This time of year, you might be thinking about the year ahead and all the promise that it brings. Let me stop you for a minute and ask where you’re headed next year. Are you letting someone else navigate your career for you? Or are you at the helm of your career journey? If I asked you right now what your vision is for your career, what would you tell me? What are your steps to get there?
An essential leadership skill for leaders is vision…that ability to peer into the future, get excited about what it holds, share that excitement with others, chart the path forward, and relentlessly drive to completion. We talk about vision so much in organizations that it’s just a natural quality that we expect leaders to have.
Yet so few of us ever stop to think about developing a vision for our own careers. Instead, we leave it to someone else to tell us whether a promotion is in our future, whether we should take on a stretch assignment because it will be “good for you”, and whether another work environment is actually a greener pasture. If we’re not careful, we’ll be stuck with 2020 vision for our careers, instead of looking to a brighter future.
I wanted to share the top three reasons why your career vision is so important and offer a free resource for you to create a vision statement yourself. Here we go:
- Your vision ensures you will have the right skills and competencies when that perfect position lands in your lap.
Imagine you wanted to travel someplace fun, but had no idea where you wanted to go. You already took the week off from work and, like those dream jobs, you only have 24 hours to make a decision. Instead of spending time figuring out your destination and making appropriate plans, you decide to pack your shorts, sandals and swimsuit and head to the airport only to find out that all flights to warm, tropical locations were overbooked. Your only alternative is to fly to Alaska in the middle of winter for a chilly adventure or stay right where you are. Your career is kind of like this. Have you thought about where you’re headed and what needs to be in your bags to get there? Or are you just packing your resume with certificates, degrees and technical skills and hoping something sticks? If you haven’t stopped to think about where you’re going, you might be left out in the cold with only your swimsuit and sandals on. For such a bright, talented, hardworking leader, that would be a shame. Take time today to start your career plan by zeroing in on your vision.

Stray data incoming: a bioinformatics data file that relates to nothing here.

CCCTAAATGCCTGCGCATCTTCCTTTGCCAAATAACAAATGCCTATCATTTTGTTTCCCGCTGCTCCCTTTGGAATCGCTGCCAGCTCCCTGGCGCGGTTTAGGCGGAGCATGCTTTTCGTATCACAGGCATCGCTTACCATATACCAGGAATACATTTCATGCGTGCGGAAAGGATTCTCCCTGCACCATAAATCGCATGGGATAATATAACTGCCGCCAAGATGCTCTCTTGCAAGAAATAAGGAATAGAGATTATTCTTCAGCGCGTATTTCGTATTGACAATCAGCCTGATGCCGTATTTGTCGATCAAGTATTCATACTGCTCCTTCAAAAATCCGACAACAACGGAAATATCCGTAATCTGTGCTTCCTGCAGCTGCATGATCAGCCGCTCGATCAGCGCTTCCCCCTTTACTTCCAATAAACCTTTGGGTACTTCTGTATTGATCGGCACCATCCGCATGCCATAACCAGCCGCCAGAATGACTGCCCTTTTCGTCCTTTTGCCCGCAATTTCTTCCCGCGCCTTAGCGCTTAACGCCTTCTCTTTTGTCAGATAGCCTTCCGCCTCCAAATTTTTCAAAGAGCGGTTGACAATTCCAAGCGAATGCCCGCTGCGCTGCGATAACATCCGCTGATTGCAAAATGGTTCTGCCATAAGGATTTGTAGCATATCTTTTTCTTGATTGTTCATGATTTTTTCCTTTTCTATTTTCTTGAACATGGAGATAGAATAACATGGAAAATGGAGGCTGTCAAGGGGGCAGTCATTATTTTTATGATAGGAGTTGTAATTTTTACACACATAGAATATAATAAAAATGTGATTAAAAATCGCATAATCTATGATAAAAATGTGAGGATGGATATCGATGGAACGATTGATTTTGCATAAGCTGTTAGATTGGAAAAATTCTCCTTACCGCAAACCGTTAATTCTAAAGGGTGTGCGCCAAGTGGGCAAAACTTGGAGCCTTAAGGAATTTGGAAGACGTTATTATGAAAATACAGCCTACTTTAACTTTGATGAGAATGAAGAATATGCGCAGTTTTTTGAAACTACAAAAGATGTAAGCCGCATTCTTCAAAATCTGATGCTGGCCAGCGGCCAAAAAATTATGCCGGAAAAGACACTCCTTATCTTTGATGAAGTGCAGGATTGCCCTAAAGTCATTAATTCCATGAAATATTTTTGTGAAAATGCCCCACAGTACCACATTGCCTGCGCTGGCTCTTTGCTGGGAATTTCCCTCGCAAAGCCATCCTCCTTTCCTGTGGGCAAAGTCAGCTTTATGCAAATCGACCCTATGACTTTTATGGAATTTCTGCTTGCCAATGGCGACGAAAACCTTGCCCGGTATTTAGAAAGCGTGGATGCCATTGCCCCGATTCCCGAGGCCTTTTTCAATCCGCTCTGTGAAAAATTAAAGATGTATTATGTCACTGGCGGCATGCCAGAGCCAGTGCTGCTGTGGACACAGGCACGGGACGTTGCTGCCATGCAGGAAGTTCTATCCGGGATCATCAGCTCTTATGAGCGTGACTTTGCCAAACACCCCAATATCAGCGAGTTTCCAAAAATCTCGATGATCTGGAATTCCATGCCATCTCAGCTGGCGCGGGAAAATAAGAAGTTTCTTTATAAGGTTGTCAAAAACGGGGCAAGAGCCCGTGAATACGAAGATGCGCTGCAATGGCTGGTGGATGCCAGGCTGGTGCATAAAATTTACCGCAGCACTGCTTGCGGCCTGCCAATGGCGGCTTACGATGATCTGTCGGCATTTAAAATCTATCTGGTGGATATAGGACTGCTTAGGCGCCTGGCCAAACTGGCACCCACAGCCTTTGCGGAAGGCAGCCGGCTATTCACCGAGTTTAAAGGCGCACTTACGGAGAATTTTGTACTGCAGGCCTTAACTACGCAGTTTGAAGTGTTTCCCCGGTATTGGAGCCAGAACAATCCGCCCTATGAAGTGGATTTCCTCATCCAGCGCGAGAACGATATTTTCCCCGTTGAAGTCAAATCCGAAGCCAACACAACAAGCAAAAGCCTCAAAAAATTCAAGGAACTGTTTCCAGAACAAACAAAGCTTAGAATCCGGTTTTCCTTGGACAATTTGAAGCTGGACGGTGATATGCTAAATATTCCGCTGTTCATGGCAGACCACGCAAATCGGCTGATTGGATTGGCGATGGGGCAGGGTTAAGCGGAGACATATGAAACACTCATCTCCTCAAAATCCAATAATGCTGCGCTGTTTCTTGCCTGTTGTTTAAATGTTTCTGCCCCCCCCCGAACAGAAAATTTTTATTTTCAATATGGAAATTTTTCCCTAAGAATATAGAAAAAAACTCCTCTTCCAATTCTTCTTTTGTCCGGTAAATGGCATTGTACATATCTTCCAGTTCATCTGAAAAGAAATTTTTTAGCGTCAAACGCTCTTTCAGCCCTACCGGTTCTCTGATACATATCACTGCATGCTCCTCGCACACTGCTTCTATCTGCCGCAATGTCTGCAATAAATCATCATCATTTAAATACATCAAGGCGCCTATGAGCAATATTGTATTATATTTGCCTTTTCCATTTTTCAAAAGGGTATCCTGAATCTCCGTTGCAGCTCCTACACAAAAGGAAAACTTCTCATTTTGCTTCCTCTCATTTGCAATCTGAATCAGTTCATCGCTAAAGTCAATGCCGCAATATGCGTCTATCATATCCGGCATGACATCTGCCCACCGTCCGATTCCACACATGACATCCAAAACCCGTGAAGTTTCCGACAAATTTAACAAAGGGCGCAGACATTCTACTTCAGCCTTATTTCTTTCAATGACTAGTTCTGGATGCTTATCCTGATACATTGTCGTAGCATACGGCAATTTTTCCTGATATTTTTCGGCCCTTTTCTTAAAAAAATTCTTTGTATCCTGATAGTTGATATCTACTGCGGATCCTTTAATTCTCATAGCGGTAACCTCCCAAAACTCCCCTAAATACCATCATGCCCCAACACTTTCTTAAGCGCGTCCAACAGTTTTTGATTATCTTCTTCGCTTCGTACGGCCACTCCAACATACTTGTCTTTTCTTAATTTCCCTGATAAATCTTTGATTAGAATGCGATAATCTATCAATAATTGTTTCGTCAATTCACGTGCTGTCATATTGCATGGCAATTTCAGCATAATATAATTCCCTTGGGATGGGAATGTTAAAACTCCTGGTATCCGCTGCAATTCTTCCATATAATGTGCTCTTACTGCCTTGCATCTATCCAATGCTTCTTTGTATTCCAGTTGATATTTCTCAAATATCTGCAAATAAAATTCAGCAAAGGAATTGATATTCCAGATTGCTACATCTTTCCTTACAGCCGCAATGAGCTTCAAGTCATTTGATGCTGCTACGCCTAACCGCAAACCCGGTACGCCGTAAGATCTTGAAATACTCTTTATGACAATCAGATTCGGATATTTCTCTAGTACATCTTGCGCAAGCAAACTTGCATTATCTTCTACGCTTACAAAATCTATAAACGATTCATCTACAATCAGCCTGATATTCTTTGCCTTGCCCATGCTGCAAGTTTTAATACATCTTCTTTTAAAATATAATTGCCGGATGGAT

- Without a vision it is almost impossible to map out your path to success!
Do you feel overwhelmed sometimes with all the work you need to get done? Are there more opportunities coming at you than you have time to handle? Have you taken on a lot of work and wish you could figure out which ones need to be your priority and which you need to give to someone else? When you have a vision and can plan your path forward, you can say no to those opportunities that don’t align with where you’re going. While working as a litigator, I had the opportunity to mentor and coach a law student who aspired to be a litigator in a United States Attorney’s Office (USAO). She knew she needed litigation experience and it had to be solid experience that would make her competitive for the USAO. Her law school grades weren’t stellar, but she shined on the trial advocacy team. A few offers came in and we evaluated them together. Because she already had worked to get clear on the vision for her future, her decision was very easy. She ultimately chose a small federal government agency where she could get true trial experience. Along the way, she turned down offers from bigger agencies, because she knew where she was going. Today, she’s a litigator in the USAO, just as she envisioned eight years ago when she graduated from law school. Have you ever met someone like this who is super clear on where she’s going and she let nothing get in her way? Do you wish you could have that clarity? You can! The first step is creating your vision.
- A clear vision helps you stay the course through the most difficult of times.
I’ve had the pleasure of working with and coaching amazing women who have endured some of the most excruciating pain at the hands of their colleagues and bosses. I used to think I was alone in my stories and I’ve learned, sadly, that so many women have struggled just like I have. We’ve been passed over for positions because of our gender and some because of their race; we’ve been scrutinized by colleagues who were upset that we were making them look bad because we had a strong drive and work ethic; we’ve been the most successful change agents and have been forced out because other executives were threatened by us…and the list goes on. What I’ve found, though, is that each of us has a beautiful story of resilience as we pressed on toward our vision. It is true that the vision of that mountain peak doesn’t come without wading through the swamps with woman-eating alligators, yet the rise toward that peak is far better than being stuck behind an obstacle. Perhaps a vision is just the thing you need to surmount that obstacle and get back on that beautiful journey toward the peak.